Heart felt with author Teri Terry

Liz Nicholls


Teri, whose psychological thriller The Patient will be published by Bookouture on 13th February, tells us about her local life & loves

Teri is no stranger to writing, having previously published 14 young adult novels. She was inspired to write The Patient after following the tragic news of the parents of a young boy who went to court to stop his life support being withdrawn.

This and other previous cases got her thinking about what life and death mean, both medically and legally, and how it might differ from how most lay people would view this…

“When I was a law student I was fascinated at the difference between ethics and a lay person’s gut reaction of what is right or wrong,” she says. “An action could be considered ethical even if many would consider it wrong; conversely, it could be unethical even if most might think it was right.”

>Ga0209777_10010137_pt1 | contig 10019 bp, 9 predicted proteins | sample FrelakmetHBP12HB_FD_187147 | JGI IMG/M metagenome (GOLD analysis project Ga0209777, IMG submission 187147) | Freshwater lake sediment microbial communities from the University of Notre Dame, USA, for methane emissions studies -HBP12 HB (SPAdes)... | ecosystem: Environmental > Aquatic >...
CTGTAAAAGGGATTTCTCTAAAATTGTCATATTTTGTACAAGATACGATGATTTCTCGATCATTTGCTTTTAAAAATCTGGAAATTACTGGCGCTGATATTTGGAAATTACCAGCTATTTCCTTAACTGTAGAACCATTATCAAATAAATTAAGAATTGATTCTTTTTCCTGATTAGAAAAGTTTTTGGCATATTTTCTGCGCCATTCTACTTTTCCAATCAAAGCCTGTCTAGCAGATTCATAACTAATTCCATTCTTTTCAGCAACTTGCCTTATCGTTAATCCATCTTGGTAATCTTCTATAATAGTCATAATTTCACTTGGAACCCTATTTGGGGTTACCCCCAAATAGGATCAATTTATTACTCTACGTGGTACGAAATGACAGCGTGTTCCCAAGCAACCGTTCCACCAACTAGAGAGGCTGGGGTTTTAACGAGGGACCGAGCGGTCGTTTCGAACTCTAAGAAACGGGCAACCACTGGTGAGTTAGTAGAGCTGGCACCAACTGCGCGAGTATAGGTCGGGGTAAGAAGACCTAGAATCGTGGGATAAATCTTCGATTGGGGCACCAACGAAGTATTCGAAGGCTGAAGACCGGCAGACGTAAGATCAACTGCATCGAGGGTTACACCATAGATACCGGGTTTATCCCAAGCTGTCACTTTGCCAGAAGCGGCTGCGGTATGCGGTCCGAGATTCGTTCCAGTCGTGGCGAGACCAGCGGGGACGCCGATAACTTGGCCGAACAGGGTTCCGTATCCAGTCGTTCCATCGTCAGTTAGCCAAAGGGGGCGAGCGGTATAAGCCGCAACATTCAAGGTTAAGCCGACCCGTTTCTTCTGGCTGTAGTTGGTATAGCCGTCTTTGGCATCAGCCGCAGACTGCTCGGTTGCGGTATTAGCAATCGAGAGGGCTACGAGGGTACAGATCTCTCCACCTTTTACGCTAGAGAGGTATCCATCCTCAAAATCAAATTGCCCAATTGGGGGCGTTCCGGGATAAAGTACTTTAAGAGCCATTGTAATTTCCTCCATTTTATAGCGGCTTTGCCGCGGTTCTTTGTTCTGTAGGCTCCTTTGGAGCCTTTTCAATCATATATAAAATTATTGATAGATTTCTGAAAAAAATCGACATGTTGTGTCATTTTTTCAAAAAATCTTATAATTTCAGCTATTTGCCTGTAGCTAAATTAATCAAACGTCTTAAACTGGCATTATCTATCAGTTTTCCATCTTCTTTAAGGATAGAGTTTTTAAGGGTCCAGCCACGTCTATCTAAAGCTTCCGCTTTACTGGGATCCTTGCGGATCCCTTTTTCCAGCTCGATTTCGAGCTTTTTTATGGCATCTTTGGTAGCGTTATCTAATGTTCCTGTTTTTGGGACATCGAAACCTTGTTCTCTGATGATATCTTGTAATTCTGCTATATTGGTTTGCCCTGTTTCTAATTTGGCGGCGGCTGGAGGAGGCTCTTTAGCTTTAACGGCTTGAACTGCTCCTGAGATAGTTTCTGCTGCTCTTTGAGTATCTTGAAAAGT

Teri, who has worked as a scientist, a lawyer and an optician; managed her own business, worked for a charity and in schools and libraries, has been writing full-time for a dozen years, mostly thrillers for teens, starting with the Slated trilogy. She was born in France, going to school in Canada, and living in Australia before settling in south Bucks which has been home for almost 20 years and where she lives now with her husband and six-year-old cockapoo Scooby. “Bucks is very much home,” adds Teri. “We got engaged at the top of Coombe Hill… Then I slipped over in the mud. Scooby is much loved and full of life and mischief. Having her made such a huge difference to our lives during lockdown. Tommy the trainer is one of her very favourite people, now located at Pegasus Unique Pets in Whitchurch [pegasuspets.store].